When Ling died of tuberculosis in 1839, he had charged three of his pupils with carrying on his legacy. These pupils were Lars Gabriel Branting (1799–1881), who succeeded Ling as principal of the Institute; August Georgii, who became sub-director of the Institute; and his own son, Hjalmar Ling (1820–1886). These three, along with Major Thure Brandt, who from c. 1861 specialized in the treatment of women (gynecological gymnastics), are regarded as the pioneers of Swedish medical gymnastics.
Although Ling is sometimes credited as the father of Swedish massage, it was not a part of his Gymnastic Movements nor the curriculum of the Royal Central Gymnastic Institute founded by Ling in 1813. The Swedish massage techniques effleurage (long, gliding strokes), petrissage (lifting and kneading the muscles), friction (firm, deep, circular rubbing movements), tapotement (brisk tapping or percussive movements), and vibration (rapidly shaking or vibrating specific muscles) are largely credited to Johann Georg Mezger (1838–1909).
Some sources mention that Ling learned massage from a Chinese friend, Ming, but this was an invention of Ling’s rivals, in an effort to discredit his work. Although Ling was probably aware of Chinese massage, he instead developed a system of integrated manual therapy, combining physical training and gymnastic procedures with knowledge of anatomy, physiology, and pathology. He was the first to publish and popularize such a system with modern scientific knowledge.
Ling's system of medical gymnastics also influenced later institutions and systems. The Gymnastic Orthopedic Institute was founded in Stockholm in 1822 by Nils Åkerman, which from 1827 received a government grant. Around 1857, Gustav Zander developed a medico-mechanical system of gymnastics, known by his name, founding the Zander Institute at Stockholm in 1865. At the Stockholm Gymnastic Central Institute, qualified medical faculties have supervised the medical department since 1864. The Dedham Public Schools began teaching the Ling System in 1893.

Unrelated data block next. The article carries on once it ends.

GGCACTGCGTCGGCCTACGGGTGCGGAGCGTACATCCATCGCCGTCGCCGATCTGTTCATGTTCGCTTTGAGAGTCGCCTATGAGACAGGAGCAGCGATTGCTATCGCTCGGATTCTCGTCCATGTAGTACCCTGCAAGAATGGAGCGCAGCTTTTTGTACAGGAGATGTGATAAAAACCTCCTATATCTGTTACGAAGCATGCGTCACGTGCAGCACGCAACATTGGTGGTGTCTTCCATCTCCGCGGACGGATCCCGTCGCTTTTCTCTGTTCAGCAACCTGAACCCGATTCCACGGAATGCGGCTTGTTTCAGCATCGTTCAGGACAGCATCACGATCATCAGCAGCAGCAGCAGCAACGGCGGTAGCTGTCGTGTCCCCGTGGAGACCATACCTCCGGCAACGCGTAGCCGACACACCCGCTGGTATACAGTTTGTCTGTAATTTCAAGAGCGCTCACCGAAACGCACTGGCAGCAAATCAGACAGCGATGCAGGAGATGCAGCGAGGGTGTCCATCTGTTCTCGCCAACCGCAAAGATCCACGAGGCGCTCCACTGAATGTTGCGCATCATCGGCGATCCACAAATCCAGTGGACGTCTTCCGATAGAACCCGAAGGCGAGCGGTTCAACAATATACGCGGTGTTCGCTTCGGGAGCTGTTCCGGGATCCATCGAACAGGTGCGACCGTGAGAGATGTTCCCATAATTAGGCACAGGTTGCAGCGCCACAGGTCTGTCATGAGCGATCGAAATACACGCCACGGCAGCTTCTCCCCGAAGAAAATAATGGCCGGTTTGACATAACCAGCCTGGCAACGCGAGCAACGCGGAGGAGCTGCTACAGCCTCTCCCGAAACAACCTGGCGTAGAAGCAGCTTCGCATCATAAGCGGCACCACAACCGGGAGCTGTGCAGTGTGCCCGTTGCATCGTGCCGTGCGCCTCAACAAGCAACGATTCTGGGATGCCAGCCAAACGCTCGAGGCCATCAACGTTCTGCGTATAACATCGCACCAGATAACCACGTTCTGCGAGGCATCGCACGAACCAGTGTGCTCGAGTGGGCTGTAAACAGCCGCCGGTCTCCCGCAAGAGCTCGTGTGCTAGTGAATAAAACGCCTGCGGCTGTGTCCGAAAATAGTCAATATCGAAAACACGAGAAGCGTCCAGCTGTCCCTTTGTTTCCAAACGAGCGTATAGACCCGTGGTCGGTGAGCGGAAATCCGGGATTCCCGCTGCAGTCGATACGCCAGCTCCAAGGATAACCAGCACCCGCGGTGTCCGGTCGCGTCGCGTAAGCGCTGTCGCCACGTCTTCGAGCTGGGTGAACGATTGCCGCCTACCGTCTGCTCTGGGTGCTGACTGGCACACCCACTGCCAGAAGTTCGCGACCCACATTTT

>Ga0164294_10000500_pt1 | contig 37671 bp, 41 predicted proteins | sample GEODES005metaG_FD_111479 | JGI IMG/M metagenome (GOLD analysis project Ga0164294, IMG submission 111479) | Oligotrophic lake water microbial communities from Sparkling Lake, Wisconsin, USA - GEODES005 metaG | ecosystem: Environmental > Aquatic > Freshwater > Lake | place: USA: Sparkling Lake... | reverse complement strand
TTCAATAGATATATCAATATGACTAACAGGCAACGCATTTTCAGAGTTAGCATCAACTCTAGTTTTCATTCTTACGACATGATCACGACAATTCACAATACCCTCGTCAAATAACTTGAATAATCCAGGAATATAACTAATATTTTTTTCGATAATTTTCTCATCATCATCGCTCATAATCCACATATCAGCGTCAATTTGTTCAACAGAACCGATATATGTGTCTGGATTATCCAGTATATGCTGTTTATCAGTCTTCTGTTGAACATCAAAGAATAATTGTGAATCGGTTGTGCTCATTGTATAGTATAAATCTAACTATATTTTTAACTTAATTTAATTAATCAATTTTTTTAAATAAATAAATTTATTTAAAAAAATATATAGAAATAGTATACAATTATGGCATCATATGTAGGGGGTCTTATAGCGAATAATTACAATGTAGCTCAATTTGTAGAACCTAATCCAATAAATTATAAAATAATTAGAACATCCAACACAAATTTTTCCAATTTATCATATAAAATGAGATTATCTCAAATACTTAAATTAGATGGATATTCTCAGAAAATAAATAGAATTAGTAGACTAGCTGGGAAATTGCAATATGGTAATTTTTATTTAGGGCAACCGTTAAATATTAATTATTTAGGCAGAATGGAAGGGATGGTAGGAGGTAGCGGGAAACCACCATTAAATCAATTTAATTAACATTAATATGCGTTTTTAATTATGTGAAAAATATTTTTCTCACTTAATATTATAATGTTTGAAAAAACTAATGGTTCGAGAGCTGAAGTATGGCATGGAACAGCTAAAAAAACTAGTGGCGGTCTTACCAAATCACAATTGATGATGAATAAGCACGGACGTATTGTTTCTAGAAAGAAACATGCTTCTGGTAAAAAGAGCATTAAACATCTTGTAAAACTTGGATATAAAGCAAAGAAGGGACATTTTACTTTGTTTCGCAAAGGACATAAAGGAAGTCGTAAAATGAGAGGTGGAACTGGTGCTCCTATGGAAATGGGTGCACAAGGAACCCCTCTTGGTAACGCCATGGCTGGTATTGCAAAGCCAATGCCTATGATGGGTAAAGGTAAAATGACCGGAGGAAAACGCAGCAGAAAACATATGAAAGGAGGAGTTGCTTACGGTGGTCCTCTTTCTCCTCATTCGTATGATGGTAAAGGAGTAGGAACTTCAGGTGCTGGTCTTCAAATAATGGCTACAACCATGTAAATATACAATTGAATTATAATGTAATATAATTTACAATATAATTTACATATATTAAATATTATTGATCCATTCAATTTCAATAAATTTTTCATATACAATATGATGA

Broadly speaking, there have been two streams of development in the Swedish gymnastics founded on Ling's beginnings, either in a conservative direction, making certain forms of gymnastic exercises subsidiary to the prescriptions of orthodox medical science, or else in an extremely progressive direction, making these exercises a substitute for any other treatment, and claiming them as cures for diseases. A representative of the latter, more extreme section was Henrik Kellgren (1837–1916), who had a special school and following.
Other accounts of Dr Ling's practice and philosophies were published: a Handbook of Medical Gymnastics (English edition, 1899) by Anders Wide of Stockholm represents the more conservative practice. Henrik Kellgren's system is partially based on Ling's, and is described in The Elements of Kellgren's Manual Treatment (1903) by Edgar F. Cyriax, who, before earning his MD at Edinburgh, had served at the Stockholm Institute as a gymnastic director. See also the encyclopedic work Sweden: its people and its industry: historical and statistical handbook (1904), p. 348, edited by Gustav Sandburg for the Swedish government.
In 1939 and again in 1949, Sweden held a large gymnastics competition named for Ling, "The Lingiad" (written Lingiaden in Swedish).
Honors and awards edit
Honorary Fellow in Memoriam, National Academy of Kinesiology
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- public domain: Chisholm, Hugh, ed. (1911). "Ling, Pehr Henrik". Encyclopædia Britannica. Vol. 16 (11th ed.). Cambridge University Press. p. 728. This article incorporates text from a publication now in the
See also the encyclopedic work: Sandburg, Gustav [ed.] Sweden: its people and its industry: historical and statistical handbook (1904) p. 348.
- Media related to Pehr Henrik Ling at Wikimedia Commons